I think it would be helpful to also list “Fleet Captains” for clubs having more than one(1) fleet. For examle, TWMYC has US-12’s, Solings, Fairwinds and Footys. This way, an individual can contact directly with someone in the fleet of interest.
Hi Frank - Since the Frapper locator evaporated the AMYA is the best resource we have at the moment to find each other. Your Regional Director’s job is to act on member’s problems so if he is not actively working to solve those problems then he needs some prodding. Getting pressure from many voices is a good place to start. It is a volunteer position but it also is one of responsibility with a good deal of inside access to address member’s problems.
Having been a Director I can attest that it is not an easy job (and the pay sucks). I often enlisted help from energetic volunteers in handling matter’s that were of special concern to them. If you offer assistance to Jack Wubbe in this area then I am sure he will accept the help. Good organizers like you or Butch Bragg might consider running for Region 3 Director in the next election if you think that you can better serve the region’s needs.
Neil, Thanks for the reply. After going thru the effort twice to change the data and no response, I am sure you understand the frustration. I have not been able to find direct email addresses via AMYA system. If I had them, I would know it went thru.
My other motive for the post is to try and get all clubs to make sure there AMYA data is up-to-date and complete. If you have an email address for making these changes, please fwd to me via email. It seems a single link on the directory page should be used for updating all club info.
I wish I had authority to directly edit our TW club data on the internet. Is this possible?
well, heres an update.
I moved the mast location forward 1". On the plans, it showed the mast even with the leading edge of the keel. If I would have thought about it, it would have been obvious that the CE was to far astern. There is a vast improvement in sailing ability. It will sail closer to the wind now, but is still a bit of a handful. From what I’ve read about footies, this seems to be the case. I’m gonna build a mold for a star45, and build some for my family to get started on, while I fiddle with the footies and the rg65m. Too many projects.
I also increased the slot width. Fun little boat, but requires more forward movement to sail than I’m used to.
You need to take the time with an less-tested design like Papaya to determine the CLR of the hull with the finished keel and rudder attached. You’ll need a tub or pool or something to float the boat to do that. Then you’ll have a much better estimate of the mast location, after you determine the CE of that too.
Ufortunately, you have found out why itis important, and you can now let others know to do some testing or calculations before committing the deck to the hull.
Just out of curiosity, what method do you use to calculate the CLR? And the experiment? I’ve got another footy I’m working on that is rather unorthodox, and was wondering how to do this with something this small. I’ve got a couple naval arcitecture books at home, but they deal with full scale. How well does this translate to a hull that is one foot long?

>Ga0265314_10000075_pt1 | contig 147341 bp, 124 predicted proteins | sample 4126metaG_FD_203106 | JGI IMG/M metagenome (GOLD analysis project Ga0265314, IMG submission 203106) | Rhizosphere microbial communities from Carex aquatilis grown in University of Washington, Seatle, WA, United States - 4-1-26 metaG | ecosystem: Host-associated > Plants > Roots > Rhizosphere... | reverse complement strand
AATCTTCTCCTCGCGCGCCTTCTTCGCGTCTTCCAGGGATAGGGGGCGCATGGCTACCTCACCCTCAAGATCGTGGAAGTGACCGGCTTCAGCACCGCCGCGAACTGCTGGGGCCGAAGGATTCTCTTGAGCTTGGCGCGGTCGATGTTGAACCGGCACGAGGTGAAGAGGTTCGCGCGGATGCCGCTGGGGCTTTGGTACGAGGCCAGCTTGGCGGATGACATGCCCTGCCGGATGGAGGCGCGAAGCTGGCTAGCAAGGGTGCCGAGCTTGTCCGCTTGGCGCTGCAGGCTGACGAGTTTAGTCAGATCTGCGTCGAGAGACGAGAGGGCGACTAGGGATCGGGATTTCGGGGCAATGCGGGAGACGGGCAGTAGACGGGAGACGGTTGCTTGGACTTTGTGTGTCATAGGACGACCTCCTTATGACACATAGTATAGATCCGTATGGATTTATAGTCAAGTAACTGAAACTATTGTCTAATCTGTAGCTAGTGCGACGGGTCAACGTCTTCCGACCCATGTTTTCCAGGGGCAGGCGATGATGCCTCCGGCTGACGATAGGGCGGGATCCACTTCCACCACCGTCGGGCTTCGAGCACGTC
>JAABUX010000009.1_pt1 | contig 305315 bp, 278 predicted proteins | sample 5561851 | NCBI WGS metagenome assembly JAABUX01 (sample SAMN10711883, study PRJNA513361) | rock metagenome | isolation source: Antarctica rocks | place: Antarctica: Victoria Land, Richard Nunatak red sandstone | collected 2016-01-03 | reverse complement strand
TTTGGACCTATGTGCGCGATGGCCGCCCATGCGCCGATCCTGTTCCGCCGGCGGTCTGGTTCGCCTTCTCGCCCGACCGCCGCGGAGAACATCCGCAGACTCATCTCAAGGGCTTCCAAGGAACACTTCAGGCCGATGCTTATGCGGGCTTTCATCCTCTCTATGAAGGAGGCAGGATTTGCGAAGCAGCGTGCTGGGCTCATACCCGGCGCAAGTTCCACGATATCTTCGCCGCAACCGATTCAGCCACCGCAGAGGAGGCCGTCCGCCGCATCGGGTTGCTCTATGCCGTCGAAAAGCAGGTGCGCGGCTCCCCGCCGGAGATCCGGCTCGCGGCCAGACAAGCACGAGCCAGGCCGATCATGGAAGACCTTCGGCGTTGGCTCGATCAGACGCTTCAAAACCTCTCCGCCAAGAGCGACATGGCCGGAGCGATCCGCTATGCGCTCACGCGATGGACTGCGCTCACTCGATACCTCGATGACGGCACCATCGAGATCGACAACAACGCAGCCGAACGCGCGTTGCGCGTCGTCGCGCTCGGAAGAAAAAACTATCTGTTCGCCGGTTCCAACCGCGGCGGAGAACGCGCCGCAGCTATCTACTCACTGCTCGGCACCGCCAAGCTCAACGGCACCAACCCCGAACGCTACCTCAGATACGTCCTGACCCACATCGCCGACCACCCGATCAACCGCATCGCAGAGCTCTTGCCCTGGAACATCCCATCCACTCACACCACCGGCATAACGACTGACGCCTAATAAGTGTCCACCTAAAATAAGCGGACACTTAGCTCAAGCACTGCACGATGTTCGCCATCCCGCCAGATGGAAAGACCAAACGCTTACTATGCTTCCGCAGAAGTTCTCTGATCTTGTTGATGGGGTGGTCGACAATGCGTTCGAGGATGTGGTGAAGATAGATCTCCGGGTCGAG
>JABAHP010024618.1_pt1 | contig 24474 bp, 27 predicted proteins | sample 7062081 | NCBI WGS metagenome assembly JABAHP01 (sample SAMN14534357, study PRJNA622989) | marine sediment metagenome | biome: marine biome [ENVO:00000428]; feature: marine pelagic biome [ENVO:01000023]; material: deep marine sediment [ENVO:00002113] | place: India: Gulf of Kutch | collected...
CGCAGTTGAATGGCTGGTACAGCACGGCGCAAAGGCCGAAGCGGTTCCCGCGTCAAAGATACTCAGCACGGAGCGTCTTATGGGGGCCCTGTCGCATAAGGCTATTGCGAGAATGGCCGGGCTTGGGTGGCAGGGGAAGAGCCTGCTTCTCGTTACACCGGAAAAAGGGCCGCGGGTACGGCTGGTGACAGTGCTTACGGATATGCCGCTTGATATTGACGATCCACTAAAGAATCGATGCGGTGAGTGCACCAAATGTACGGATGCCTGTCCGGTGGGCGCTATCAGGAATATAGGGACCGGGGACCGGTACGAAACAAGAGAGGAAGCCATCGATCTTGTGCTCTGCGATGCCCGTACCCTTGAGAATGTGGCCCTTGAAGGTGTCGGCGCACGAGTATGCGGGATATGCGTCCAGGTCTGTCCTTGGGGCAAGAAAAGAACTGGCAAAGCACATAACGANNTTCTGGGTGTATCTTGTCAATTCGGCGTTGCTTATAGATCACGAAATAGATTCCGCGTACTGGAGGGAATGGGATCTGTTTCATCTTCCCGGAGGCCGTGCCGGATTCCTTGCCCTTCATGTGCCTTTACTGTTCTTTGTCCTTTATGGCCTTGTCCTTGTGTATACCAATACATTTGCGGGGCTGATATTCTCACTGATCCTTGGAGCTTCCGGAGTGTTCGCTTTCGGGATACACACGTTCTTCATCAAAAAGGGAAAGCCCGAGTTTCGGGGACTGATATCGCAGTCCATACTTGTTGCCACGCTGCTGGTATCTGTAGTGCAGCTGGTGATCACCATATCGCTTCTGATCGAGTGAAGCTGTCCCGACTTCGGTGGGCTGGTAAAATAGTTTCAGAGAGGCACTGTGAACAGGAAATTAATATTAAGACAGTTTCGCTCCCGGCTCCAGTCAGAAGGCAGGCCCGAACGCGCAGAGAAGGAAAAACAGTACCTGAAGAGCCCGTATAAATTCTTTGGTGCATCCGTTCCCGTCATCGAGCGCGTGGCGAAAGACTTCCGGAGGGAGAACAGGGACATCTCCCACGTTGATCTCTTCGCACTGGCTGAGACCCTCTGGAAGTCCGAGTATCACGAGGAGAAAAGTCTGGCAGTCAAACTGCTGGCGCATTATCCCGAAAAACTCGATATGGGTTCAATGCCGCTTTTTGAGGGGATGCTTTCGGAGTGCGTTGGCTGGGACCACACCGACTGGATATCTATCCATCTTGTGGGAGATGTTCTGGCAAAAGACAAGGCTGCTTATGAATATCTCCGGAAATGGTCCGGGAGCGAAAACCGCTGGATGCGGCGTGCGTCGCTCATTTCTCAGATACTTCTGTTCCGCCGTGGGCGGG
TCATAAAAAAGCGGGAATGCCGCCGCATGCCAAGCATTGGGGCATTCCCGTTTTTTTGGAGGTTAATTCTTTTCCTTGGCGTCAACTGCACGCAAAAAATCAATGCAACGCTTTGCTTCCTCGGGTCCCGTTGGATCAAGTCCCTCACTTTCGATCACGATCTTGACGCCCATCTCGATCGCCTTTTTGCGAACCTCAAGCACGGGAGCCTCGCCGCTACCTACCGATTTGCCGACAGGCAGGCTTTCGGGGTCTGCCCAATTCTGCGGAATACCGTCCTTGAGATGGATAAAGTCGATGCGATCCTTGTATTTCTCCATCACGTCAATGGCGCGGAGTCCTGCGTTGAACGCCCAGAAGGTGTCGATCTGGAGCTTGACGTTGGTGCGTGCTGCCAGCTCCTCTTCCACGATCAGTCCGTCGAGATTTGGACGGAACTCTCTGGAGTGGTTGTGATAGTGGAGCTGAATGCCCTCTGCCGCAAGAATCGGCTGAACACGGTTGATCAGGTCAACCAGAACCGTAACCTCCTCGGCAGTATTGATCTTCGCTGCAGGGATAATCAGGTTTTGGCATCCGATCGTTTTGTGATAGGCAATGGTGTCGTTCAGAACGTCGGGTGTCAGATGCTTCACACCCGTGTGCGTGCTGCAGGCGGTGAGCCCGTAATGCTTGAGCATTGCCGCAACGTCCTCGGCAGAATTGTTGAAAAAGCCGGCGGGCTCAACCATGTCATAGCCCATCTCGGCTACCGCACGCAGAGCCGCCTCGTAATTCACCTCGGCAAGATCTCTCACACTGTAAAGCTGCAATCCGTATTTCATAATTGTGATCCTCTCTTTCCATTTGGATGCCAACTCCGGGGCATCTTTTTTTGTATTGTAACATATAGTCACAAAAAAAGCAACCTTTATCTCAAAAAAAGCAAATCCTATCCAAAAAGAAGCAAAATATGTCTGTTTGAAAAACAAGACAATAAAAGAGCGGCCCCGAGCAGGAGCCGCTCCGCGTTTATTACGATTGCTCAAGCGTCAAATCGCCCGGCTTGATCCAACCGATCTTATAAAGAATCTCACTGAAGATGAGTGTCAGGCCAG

The usual way to find the CLR is to put the boat in a tub or pool, and push it sideways to find the spot where it will push evenly. The “alternative” way is to cut out the boats profile from thin plywood or heavy card and find the balance point using a pencil or dowel. The former way is obviously much easier, after building the hull.
I believe that the Papaya plans have a profile view with the keel and rudder. Print it out full size, rubber cement it down to cardboard or light Strathmore board and cut it out from the waterline down. Then balance the cardboard as described above.
A good plans set should give you CLR and center of bouyancy information at several angles of heal, along with the recommended center of effort. The center of effort is located ahead of the other centers, that distance is generally referred to as “lead”. The amount of lead to provide varies from design to design.
What you really want to know is where to locate the mast tube. The easier test is to find the static center of bouyancy. You need to float the hull. If the boat is already built then use the battery to adjust the balance fore and aft so the boat looks like it is floating on its lines. If only the hull is made then the hull should be floated with enough weight to balance it so that it sits on its lines (needless to say the hull should be waterproofed first, in a pinch you can tape a plastic bag tightly around the hull leaving access to the inside). Once the boat is floating correctly lift it up out of the water with your index fingers placed on the inside of each gunwale for an open hull or on the underside of the hull. Your fingers should be directly athwartships from each other. The object is to lift the boat out of the water level, without the bow or the stern tilting. This way you find the balance point or center of bouyancy for the hull.
On my design, Tanto, the center of bouyancy is 6.8" aft of the bow. The mast tube for my McRig’s location is 4" aft of the bow. The leading edge of Tanto’s keel is 5 3/16ths" aft of the bow. On Brujo the c of b is 7" aft of the bow and the mast tube is 4 5/8ths" aft of the bow. These locations show the variation of forces from design to design. I use three mast tubes, each 1/4" apart, to cover the range of locations that different rig sizes or layouts might require. Its a good way to hedge your bets.
If you are taking the CLR off the plans, then you gotta make the rudder and keel the same exact dimensions as the ones on the plan. But who can actually do that? Floating the (waterproofed and weighted) hull to find the CLR is still the best way, IMO.
Niel- I forgot the part about cutting the cardboard from the waterline down, so thanks.